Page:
Tara: (05:20): How does the Enneagram compare to other personality tests? I know there’s of course the Myers-Briggs and the DISC and the StrengthsFinder and all these different things, and I’ve done all of them, but how does the Enneagram compare and why did you go the Enneagram route?

Shay: (05:37): Yeah, so it’s interesting. I’ve alays been averse to Myers-Briggs for some reason. I don’t know why, but that’s probably the most popular one. There have been people who can compare and contrast Myers-Briggs to Enneagram and don’t feel like they’re even in the same playing field. Then there’s the other ones, like you mentioned, I love StrengthsFinder for a professional person, StrenghtsFinder is amazing. And I think everyone should do it. But there’s something different about those. Those are focused on behavior, like what our behaviors are and Enneagram is more about motivation. Enneagram is based on a lot of childhood psychology and how we develop our ego over time. And it’s less about what we actually do in the world and more about why we do the things we do in the world. Does that help differentiate?

Aubrey: (06:30): Yeah, absolutely. I would say, you know, in our conversation, in my session with you yesterday we talked about both of us are parents, right? And I was asking you  as a parent, how can I apply it to my kids and my parenting? And you gave me some good advice. So I’d like to hear, could you please share with our audience a little bit about how finding out more about how your Enneagram can help you in the parenting world?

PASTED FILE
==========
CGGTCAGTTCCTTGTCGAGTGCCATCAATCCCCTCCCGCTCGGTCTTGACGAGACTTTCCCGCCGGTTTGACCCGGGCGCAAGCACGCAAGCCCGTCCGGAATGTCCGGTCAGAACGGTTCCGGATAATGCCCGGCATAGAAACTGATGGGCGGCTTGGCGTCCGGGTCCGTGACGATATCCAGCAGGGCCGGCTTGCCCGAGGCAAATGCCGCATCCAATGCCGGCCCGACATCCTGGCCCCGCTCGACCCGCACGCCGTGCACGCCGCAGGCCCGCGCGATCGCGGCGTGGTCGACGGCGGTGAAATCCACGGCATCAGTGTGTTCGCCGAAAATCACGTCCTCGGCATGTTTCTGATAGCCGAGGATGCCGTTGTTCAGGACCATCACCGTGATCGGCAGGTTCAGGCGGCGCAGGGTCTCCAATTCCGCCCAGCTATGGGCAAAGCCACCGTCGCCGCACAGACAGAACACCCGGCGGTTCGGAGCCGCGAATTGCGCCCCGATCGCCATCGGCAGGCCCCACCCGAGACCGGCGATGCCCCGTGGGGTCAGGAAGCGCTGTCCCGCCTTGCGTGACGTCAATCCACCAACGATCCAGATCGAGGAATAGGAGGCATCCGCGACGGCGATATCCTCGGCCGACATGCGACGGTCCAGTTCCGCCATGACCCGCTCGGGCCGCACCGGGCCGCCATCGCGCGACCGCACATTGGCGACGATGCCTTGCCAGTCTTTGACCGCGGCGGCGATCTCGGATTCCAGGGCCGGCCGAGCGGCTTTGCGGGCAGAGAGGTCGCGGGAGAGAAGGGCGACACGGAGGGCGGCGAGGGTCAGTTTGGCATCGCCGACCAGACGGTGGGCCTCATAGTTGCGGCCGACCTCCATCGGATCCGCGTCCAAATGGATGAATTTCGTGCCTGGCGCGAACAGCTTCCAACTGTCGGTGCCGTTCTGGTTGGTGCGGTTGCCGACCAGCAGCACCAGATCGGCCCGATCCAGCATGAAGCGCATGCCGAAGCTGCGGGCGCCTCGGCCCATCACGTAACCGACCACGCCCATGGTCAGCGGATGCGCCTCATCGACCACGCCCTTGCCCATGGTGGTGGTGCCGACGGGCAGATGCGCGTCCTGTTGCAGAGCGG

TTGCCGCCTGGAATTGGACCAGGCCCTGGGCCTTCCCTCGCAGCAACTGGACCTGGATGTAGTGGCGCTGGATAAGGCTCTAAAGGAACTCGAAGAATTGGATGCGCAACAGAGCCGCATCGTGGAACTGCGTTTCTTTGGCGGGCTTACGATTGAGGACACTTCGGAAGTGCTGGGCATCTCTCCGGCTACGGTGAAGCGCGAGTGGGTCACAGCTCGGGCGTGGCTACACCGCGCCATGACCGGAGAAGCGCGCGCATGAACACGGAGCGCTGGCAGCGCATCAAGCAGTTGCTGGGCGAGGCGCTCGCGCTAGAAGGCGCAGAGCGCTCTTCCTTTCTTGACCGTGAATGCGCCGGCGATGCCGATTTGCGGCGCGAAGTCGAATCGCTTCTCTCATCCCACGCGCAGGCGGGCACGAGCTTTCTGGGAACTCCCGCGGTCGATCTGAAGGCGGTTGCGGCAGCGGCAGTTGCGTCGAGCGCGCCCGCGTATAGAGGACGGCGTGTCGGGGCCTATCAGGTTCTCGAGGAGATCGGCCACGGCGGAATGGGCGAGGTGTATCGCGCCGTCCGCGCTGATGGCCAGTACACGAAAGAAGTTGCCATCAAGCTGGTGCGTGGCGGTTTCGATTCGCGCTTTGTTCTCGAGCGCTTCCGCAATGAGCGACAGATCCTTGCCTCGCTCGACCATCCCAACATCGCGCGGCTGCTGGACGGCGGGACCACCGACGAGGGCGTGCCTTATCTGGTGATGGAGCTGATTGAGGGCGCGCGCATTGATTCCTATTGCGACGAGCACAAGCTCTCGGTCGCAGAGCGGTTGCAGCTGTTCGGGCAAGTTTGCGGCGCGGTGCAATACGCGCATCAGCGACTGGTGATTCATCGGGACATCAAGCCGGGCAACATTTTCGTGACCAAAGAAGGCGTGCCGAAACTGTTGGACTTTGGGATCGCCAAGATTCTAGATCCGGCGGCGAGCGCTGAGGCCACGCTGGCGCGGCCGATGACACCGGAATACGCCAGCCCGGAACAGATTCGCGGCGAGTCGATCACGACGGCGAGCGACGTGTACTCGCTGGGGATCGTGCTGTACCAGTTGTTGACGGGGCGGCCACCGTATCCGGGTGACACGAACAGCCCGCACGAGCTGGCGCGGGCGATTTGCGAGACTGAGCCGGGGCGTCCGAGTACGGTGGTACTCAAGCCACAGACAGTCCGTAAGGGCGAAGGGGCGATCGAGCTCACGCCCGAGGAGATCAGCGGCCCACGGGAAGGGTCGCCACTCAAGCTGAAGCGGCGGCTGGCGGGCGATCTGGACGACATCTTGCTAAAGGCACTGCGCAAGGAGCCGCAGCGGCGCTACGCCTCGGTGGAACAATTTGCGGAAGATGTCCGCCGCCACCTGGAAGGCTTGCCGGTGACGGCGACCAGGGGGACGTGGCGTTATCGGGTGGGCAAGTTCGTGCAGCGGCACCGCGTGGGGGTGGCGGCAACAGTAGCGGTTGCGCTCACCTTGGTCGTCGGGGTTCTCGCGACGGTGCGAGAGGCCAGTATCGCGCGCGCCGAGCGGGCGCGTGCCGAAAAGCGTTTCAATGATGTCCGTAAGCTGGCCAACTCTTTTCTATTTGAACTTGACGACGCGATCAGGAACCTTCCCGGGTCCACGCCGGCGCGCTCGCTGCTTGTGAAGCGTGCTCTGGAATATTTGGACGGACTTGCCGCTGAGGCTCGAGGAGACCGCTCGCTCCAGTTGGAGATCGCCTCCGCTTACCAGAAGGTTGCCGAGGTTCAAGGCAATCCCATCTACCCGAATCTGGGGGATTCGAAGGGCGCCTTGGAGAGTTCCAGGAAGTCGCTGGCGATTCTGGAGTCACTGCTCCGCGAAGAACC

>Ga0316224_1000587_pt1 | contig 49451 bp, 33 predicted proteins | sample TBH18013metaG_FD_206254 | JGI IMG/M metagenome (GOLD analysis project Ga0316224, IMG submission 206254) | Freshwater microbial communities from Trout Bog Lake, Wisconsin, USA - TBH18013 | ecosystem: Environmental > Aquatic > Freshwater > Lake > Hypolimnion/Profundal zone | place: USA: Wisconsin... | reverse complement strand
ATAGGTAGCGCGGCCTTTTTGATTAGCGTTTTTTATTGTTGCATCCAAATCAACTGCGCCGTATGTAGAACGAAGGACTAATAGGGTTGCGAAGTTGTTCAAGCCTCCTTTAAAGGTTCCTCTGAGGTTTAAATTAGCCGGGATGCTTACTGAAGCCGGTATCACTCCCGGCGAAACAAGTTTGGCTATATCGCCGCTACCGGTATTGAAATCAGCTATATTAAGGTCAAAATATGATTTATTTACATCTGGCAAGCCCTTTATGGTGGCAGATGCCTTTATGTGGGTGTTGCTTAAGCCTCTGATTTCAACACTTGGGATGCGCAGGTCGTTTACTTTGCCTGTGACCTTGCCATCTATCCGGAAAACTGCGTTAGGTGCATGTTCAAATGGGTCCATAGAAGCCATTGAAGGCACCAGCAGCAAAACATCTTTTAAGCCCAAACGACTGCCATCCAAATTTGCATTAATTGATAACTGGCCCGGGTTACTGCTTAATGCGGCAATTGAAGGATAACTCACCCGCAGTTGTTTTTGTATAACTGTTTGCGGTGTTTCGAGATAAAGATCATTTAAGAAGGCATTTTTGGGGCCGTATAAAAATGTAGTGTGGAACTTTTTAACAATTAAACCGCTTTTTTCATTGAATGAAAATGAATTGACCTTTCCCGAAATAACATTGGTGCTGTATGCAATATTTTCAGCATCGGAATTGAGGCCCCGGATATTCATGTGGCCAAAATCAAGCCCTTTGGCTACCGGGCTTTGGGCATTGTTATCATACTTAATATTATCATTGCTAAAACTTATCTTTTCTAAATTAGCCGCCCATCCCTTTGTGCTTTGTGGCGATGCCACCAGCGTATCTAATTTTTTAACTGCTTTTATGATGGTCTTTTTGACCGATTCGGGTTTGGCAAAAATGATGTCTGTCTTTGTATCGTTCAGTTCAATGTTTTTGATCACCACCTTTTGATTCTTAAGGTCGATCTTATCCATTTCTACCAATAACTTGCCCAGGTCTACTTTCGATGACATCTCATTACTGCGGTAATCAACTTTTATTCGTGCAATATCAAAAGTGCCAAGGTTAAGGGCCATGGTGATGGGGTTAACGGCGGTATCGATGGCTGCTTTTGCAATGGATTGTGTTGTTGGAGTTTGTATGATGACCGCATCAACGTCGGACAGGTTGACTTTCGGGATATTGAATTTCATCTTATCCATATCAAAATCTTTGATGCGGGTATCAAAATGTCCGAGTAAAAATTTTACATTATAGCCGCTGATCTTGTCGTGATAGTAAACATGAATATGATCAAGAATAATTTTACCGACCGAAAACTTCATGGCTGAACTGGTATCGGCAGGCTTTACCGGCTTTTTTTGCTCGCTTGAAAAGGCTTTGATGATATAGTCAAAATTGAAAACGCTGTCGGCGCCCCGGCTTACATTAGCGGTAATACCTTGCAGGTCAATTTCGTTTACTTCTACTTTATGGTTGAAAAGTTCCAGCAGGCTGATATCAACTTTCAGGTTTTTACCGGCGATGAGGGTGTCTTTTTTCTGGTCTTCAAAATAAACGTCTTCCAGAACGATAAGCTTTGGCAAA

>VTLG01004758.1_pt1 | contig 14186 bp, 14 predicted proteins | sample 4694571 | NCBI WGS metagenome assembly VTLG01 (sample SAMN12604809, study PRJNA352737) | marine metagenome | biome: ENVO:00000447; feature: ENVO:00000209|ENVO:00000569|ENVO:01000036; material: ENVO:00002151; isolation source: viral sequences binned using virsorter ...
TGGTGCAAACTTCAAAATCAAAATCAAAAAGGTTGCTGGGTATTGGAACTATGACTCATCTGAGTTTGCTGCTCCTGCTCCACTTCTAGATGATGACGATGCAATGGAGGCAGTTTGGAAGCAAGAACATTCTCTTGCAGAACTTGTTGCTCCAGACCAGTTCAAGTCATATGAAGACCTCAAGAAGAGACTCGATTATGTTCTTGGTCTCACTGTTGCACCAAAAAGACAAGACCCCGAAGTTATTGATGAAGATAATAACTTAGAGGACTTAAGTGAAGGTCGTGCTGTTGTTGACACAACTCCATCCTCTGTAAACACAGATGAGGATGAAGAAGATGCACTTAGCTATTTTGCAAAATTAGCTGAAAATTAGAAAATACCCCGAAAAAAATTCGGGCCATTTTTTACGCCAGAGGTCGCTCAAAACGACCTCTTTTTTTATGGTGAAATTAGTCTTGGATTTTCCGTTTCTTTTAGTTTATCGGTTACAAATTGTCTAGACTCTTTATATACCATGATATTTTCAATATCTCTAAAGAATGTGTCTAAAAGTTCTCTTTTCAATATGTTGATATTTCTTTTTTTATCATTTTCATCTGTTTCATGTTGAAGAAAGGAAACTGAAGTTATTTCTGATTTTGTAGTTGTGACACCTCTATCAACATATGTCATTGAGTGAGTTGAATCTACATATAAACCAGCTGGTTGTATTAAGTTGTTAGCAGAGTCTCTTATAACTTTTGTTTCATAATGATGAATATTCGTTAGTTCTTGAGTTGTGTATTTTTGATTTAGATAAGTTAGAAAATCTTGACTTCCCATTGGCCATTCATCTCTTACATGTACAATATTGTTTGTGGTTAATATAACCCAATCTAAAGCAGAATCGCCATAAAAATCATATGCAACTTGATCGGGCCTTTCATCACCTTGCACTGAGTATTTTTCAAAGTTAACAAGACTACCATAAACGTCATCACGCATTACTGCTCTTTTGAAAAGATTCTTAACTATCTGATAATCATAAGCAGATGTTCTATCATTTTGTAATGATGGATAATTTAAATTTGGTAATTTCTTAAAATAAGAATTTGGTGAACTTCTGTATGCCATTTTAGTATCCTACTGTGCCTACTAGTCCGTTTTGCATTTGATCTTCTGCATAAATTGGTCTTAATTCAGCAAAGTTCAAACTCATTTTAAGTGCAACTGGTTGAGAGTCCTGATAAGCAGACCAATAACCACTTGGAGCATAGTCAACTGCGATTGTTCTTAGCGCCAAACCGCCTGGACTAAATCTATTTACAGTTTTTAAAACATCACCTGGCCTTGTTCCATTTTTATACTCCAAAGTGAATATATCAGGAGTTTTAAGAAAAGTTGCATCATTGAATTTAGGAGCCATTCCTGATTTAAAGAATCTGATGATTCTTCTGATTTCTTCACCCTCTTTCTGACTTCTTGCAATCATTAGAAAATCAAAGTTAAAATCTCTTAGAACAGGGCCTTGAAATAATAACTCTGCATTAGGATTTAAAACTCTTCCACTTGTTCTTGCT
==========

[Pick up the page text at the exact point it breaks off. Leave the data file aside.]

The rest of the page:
Shay: (07:01): Yeah, absolutely. So, I think number one, what it does is it causes us to be more self-aware of what we do and our relationship with our kids and the things that we might require of our kids, the things, the expectations we have of ourselves and how we deal with our kids. Because I know for me, I’m an Enneagram 4, very emotional, but I’m a specific type of 4, which means I’m emotional, but I don’t share my emotions with other people. And so I find a lot of times I end up unconsciously relying on my kids to fill my emotional needs. And that was a huge thing that I learned. And I still, I don’t want to say struggle with it, but I notice it, I observe it like, “oh, Shay, it’s not their responsibility to make sure that you are emotionally secure right now.” Because they have their own lives and their own problems. But then also on the flip side, I think what’s really interesting is when we do typing sessions and I start to explain to people why their type is the way their type is, they’re like, “oh crap, how have I screwed up my kids? What did I do?” Aubrey: (08:09): I was that parent yesterday, I was worried, remember in the session, I was like, “I’m totally screwing up my kids. I just know it.”